File1, 2, & 3 for oali:



SSD stands for Solid State Drive. You’re probably familiar with USB memory
sticks - SSD can be thought of as an oversized and more sophisticated
version of the humble USB memory stick. Like a memory stick, there are no
moving parts to an SSD. Rather, information is stored in microchips.
Conversely, a hard disk drive uses a mechanical arm with a read/write head
to move around and read information from the right location on a storage
platter. This difference is what makes SSD so much faster. As an analogy,
what’s quicker? Having to walk across the room to retrieve a book to get
information or simply magically having that book open in front of you when
you need it? That’s how an HDD compares to an SSD; it simply requires
more physical labor (mechanical movement) to get information.


A typical SSD uses what is called NAND-based flash memory. This is a non-
volatile type of memory. What does non-volatile mean you ask? The simple
answer is that you can turn off the disk and it won’t “forget” what was
stored on it. This is of course an essential characteristic of any type of
permanent memory. An SSD does not have a mechanical arm to read and write
data, it instead relies on an embedded processor (or “brain”) called a
controller to perform a bunch of operations related to reading and writing
data. The controller is a very important factor in determining the speed of
the SSD. Decisions it makes related to how to store, retrieve, cache and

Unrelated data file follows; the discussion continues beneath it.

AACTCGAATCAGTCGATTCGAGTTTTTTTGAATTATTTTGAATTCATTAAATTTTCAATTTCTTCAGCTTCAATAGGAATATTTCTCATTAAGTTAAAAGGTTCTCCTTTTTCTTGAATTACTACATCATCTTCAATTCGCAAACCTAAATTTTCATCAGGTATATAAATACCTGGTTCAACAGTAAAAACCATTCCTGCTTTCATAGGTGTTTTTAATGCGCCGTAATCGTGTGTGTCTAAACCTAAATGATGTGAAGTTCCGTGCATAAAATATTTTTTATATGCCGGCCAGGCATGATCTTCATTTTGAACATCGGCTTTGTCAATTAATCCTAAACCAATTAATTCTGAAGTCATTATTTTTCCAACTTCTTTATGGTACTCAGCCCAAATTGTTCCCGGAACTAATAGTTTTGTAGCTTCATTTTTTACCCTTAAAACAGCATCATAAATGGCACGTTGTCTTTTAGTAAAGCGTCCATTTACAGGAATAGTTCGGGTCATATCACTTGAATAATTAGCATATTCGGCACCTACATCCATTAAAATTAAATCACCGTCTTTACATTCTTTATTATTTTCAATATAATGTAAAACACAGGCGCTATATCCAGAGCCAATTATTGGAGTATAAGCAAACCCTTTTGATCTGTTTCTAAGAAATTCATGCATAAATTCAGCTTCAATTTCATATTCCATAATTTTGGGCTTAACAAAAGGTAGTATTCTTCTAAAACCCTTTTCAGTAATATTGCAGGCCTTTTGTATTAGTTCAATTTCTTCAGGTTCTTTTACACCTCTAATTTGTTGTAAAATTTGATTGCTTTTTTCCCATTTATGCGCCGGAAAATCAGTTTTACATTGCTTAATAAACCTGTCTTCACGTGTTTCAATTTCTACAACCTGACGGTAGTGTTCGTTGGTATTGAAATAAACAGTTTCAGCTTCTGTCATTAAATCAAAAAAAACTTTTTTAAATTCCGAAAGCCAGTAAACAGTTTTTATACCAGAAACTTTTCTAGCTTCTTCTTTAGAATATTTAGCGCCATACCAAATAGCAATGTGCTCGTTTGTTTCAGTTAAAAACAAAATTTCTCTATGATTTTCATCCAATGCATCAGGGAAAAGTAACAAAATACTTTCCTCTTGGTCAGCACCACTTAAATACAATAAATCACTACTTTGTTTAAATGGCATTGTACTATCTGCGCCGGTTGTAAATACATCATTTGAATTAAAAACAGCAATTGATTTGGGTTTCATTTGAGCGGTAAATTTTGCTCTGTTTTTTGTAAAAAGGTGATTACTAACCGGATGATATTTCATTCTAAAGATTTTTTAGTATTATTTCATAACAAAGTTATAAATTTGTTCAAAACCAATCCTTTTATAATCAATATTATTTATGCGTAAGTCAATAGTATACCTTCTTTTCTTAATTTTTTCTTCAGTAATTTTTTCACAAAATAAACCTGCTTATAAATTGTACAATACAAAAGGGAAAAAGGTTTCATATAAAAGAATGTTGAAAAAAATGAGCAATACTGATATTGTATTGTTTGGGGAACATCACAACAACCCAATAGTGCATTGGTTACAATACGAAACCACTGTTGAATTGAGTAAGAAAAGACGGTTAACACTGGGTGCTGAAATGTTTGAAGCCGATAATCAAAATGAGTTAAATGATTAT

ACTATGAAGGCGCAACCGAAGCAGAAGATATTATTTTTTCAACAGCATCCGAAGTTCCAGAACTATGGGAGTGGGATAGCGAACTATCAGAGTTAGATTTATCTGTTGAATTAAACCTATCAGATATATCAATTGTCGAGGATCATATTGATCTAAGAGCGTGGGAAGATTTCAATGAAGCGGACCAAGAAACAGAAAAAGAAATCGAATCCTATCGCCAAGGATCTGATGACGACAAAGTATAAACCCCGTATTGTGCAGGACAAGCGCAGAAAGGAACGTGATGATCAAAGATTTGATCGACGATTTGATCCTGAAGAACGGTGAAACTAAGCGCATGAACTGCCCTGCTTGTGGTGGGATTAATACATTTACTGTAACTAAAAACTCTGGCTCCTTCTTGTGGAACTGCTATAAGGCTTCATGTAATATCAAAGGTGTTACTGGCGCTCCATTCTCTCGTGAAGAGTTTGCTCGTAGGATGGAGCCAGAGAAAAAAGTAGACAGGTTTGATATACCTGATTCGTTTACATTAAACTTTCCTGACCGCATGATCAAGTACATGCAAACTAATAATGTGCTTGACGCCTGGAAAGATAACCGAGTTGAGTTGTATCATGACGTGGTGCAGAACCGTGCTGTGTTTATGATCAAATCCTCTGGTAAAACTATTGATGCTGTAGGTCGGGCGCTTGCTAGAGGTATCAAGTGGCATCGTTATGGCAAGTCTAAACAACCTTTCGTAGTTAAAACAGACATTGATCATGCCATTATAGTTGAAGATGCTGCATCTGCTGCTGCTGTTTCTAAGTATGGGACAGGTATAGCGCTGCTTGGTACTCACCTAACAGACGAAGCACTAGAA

clean up data can determine the overall speed of the drive.


Hard Disk Drive (HDD) were first introduced by IBM in 1956 - yes folks this is
nearly 60-year old technology. An HDD uses magnetism to store data on a
rotating platter. A read/write head floats above the spinning platter reading
and writing data. The faster the platter spins, the faster an HDD can perform.
Typical laptop drives today spin at either 5400 RPM (Revolutions per Minute)
or 7200RPM, though some server-based platters spin at up to 15,000 RPM!

The major advantage of an HDD is that it is capable of storing lots of data
cheaply. These days, 1 TeraByte (1,024 gigabytes) of storage is not unusual
for a laptop hard drive, and the density continues to grow. However, the cost
per gigabyte is hard to calculate now-a-days since there are so many classes
to consider, though it is safe to say that all HDDs are substantially cheaper
than SSDs. As a comparison, the popular WD Black (1TB) goes for roughly $69 on
most websites while the OCZ Trion 100 (960GB) and Samsung 850 EVO (1TB) SSDs
go for $199 and $319 respectively, three to five times the price of the WD
Black. So if you want cheap storage and lots of it, using a standard hard
drive is definitely the more appealing way to go.

No lines are longer than 80 characters, TYVM. Other specified properties aren't being scored automatically at this time so this is not necessarily good news...